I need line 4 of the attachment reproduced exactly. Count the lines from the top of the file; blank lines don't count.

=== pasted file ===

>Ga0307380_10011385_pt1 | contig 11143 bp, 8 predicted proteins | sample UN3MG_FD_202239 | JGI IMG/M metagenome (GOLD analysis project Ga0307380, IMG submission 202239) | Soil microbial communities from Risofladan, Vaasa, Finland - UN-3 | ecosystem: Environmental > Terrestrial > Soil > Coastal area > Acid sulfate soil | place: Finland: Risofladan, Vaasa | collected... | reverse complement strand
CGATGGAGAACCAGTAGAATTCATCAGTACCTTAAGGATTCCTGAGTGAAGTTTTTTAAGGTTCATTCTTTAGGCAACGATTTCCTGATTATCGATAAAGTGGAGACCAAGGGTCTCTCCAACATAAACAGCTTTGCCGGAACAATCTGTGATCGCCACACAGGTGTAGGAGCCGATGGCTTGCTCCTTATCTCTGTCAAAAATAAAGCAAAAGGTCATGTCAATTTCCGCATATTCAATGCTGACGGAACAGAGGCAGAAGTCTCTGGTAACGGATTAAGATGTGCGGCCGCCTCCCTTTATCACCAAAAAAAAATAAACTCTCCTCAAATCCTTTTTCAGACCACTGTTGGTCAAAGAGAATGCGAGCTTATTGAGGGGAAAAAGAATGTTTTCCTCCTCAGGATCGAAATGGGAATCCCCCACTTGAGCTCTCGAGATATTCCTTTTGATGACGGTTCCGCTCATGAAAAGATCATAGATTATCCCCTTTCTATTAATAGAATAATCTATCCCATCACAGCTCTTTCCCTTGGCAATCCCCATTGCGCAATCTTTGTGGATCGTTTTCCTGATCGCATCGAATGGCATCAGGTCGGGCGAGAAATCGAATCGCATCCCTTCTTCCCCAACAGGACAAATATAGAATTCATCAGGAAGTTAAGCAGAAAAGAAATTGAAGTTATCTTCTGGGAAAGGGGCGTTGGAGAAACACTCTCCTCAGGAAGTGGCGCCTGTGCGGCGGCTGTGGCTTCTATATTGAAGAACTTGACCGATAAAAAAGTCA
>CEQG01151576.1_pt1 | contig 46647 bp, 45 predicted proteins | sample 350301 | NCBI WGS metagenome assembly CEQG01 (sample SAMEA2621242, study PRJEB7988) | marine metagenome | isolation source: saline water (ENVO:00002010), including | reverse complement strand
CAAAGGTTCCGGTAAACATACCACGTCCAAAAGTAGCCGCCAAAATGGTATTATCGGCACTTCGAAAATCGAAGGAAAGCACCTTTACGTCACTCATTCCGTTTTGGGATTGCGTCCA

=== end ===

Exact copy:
CAAAGGTTCCGGTAAACATACCACGTCCAAAAGTAGCCGCCAAAATGGTATTATCGGCACTTCGAAAATCGAAGGAAAGCACCTTTACGTCACTCATTCCGTTTTGGGATTGCGTCCA